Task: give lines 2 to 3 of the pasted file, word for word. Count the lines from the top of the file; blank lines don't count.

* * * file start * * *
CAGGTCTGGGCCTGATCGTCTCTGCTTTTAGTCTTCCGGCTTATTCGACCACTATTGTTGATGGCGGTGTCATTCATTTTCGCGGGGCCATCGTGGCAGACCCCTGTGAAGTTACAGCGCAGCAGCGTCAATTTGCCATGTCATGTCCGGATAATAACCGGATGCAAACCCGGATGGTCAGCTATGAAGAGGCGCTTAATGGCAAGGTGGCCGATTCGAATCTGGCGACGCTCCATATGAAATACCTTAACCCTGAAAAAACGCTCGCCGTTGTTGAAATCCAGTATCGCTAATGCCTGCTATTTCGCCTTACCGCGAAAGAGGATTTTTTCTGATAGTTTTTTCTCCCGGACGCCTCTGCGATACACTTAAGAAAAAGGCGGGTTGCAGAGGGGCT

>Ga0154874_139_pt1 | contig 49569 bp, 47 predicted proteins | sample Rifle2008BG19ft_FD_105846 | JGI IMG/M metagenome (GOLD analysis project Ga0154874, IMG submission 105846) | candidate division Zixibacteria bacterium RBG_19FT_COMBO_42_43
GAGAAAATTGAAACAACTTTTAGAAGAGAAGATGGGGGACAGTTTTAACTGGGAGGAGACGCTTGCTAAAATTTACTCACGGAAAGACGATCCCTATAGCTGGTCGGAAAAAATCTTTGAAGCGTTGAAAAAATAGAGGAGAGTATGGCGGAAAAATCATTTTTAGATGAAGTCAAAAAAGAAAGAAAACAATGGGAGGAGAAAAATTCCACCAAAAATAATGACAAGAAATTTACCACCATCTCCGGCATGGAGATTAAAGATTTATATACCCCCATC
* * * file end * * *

>Ga0154874_139_pt1 | contig 49569 bp, 47 predicted proteins | sample Rifle2008BG19ft_FD_105846 | JGI IMG/M metagenome (GOLD analysis project Ga0154874, IMG submission 105846) | candidate division Zixibacteria bacterium RBG_19FT_COMBO_42_43
GAGAAAATTGAAACAACTTTTAGAAGAGAAGATGGGGGACAGTTTTAACTGGGAGGAGACGCTTGCTAAAATTTACTCACGGAAAGACGATCCCTATAGCTGGTCGGAAAAAATCTTTGAAGCGTTGAAAAAATAGAGGAGAGTATGGCGGAAAAATCATTTTTAGATGAAGTCAAAAAAGAAAGAAAACAATGGGAGGAGAAAAATTCCACCAAAAATAATGACAAGAAATTTACCACCATCTCCGGCATGGAGATTAAAGATTTATATACCCCCATC